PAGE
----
It is three years since Jackie Roberts’ daughter Megan drowned. Catherine Scott talks to her about her loss.
If you lost a child to drowning it is understandable if you never want to go near water again. But for Jackie Roberts the opposite is true.
Since her daughter Megan, 20, was found drowned in the River Ouse in York three years ago, Jackie has dedicated her life to raising awareness of the dangers of water and alcohol.
She has retrained as a drowning prevention officer for the charity the Royal Life Saving Society.
“Some may find it strange, but I was told I am an instrumental griever for the way I reacted. I took all my energy and love for my child and channelled it into doing something positive. You have to do whatever gets you through and that felt right for me. I just couldn’t let Megan’s death be for nothing.”
Megan disappeared in January 2014 after a night out with friends. She was a fine arts student at York St John University and an inquest into her death heard she’d had a lot to drink on the night she disappeared.
“Meg had gone back to University after the Christmas holidays,” says Jackie who lives in Wetherby. “It was a Wednesday night and they’d all had a lot to drink.”
The first Jackie knew that there was a problem was when she received a telephone call from one of Megan’s friends.
“They said they hadn’t heard from Megan but I wasn’t that worried as I thought she was with another group friends. Meg was the type of girl who if she needed anything would have called me.”
But when Monday arrived and there was still no sign of Megan Jackie knew something was wrong and she immediately called the police.
“I feel guilty that I didn’t realise something was seriously wrong sooner but she was 20 and you have to let them have some independence.”
Initially, Jackie feared Megan may have been abducted but as they pieced together her last known movements the more likely scenario became clear.
“She was last seen staggering close to the river and we soon realised that she must have fallen in. We had to believe it as the alternative was even more dreadful to contemplate. ”
Jackie recalls having to break the news to Megan’s younger brother and sister, Amy who was 17 at the time and Ben 13.
“We are a very close family and we had the support of friends as well which got us through, I’m not sure how I kept it together but I had to for my other two children.
“It was really hard on them. I had undergone treatment for breast cancer the year before and we were just getting through that... I just wanted to take their pain away. It has affected them, but I’m proud with how they dealt with it.”
It was a further six weeks before Megan’s body was discovered in the river by a family out for a walk.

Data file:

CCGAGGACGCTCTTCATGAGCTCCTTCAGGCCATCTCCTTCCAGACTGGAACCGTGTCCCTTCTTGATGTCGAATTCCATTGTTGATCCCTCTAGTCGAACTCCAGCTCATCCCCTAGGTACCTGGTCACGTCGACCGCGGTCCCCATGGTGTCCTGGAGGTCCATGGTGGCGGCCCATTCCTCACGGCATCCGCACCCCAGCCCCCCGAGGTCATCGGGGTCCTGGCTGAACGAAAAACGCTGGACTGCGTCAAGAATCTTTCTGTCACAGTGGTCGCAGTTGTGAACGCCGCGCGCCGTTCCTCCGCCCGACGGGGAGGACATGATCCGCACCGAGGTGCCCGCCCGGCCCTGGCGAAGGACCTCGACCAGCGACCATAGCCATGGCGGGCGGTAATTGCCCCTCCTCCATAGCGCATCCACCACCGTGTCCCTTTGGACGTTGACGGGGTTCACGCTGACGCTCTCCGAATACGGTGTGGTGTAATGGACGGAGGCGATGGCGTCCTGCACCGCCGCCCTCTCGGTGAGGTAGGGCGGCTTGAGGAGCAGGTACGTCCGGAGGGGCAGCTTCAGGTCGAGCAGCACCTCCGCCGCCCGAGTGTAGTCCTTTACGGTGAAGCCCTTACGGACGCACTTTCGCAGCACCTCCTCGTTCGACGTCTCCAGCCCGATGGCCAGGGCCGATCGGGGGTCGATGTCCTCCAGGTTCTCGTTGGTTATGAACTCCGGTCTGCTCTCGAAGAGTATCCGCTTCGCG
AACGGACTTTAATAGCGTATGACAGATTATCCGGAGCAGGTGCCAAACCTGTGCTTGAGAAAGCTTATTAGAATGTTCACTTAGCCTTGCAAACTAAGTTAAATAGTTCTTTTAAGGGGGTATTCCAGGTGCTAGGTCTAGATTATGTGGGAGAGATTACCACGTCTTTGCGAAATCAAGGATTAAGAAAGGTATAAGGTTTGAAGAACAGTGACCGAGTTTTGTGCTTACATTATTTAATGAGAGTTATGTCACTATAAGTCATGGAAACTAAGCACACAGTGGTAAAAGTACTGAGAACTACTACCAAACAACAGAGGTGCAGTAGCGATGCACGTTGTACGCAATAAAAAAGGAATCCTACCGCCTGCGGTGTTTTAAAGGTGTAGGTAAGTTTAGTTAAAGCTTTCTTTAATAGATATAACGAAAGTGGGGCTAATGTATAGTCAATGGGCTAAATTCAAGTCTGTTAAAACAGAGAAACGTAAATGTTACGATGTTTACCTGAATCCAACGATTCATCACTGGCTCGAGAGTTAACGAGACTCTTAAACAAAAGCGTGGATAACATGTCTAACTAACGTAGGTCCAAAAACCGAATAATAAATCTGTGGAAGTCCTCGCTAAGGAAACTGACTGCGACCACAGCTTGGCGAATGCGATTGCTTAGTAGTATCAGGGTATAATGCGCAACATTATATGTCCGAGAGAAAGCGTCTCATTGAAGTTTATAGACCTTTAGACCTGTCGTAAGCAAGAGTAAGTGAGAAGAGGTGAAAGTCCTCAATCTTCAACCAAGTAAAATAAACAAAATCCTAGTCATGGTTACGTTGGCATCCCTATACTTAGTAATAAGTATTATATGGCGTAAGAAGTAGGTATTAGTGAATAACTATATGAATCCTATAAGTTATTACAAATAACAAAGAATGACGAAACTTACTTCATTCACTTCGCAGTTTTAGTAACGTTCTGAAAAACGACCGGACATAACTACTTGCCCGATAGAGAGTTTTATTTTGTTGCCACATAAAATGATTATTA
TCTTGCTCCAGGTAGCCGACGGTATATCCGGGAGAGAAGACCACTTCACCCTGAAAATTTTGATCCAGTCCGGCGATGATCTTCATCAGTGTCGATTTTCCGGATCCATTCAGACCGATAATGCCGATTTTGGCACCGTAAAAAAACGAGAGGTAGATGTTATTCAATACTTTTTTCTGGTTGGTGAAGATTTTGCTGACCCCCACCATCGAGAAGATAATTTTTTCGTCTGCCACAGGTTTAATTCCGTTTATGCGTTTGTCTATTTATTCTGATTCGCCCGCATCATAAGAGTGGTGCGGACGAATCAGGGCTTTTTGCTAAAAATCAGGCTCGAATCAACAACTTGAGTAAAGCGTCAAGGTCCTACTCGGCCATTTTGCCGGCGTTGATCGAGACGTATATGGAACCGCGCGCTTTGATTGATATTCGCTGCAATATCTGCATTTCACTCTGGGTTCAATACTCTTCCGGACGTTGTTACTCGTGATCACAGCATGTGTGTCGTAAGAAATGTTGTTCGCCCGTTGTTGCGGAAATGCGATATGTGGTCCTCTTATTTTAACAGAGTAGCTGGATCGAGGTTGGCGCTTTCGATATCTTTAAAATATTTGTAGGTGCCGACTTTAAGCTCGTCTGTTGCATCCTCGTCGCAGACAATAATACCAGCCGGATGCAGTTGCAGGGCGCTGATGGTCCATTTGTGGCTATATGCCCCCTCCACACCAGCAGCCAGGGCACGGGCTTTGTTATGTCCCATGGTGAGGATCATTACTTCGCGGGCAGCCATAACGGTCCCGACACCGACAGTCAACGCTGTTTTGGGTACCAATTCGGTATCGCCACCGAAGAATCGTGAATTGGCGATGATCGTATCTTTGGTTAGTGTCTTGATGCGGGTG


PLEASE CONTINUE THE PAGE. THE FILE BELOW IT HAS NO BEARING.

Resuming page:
“They were amazing and they have remained friends ever since. They were relieved that at last Megan had been found. Some people never find their children’s bodies and I think that must be even worse.”
Jackie says the only regret she has is that she didn’t see Megan to say goodbye.
“Everyone advised me not to see her, but whatever she looked like couldn’t have been worse than what I had imagined. But I let them persuade me, but I really wish I had gone, even if just to see her through glass to say goodbye. She was my baby and I feel I let her down.”
Despite this Jackie has used Megan’s death to help other families and try to spread the word about the dangers of drinking and water.
She became a volunteer ambassador for the Royal Life Saving Society, before taking up a post as national drowning prevention officer, fund-raising, securing drowning prevention on the political agenda and fronting media campaigns. “I would never have been able to stand in front of journalists and talk before Megan died. You seem to find inner strength,” says Jackie who helped launch the charity’s Don’t Drink and Drown campaign earlier this year.
She also helps the families of other drowning victims.
“I want people to see that although the pain never ever goes away you do survive it. It is difficult talking to other parents, but I just want to help.”
It was the RLSS that nominated Jackie for a Yorkshire Woman of Achievement Award last year.
“I never thought in a million years that I would win. There were so many women there who had done such amazing things. But then when they started to describe the winner I realised they were talking about me.”
Jackie won the Jane Tomlinson Woman of Courage Award. “Jane was such an amazing woman and I had met Mike a few times before and I was on his table on the night. To win the award in her name meant so much to me.”
Jackie says another very emotional day was when she was awarded Megan’s posthumous degree from York St John.
“Everyone clapped and cheered when I went up to collect the degree. Megan was such a special person. She could be wilful and of course we had arguments as most mothers and daughters do, but she was becoming my friend as well as my daughter as she got older. Of course I miss my little girl, but I really miss the friend she was becoming more than anything.”
SEARCH FOR INSPIRATIONAL WOMEN
Sue Ryder Yorkshire Women of Achievement is all about unsung heroines – ordinary women doing extraordinary and inspiring things.
The awards will take place on Friday May 12 at the Royal Armouries. Closing date for nominations is Friday March 24. Organisers want to hear about inspirational women in Business, Education, Sport, Young Achiever of the Year, the Jane Tomlinson Award for Courage and the Community Impact Award.
For more information: www.sueryder.org/YWOA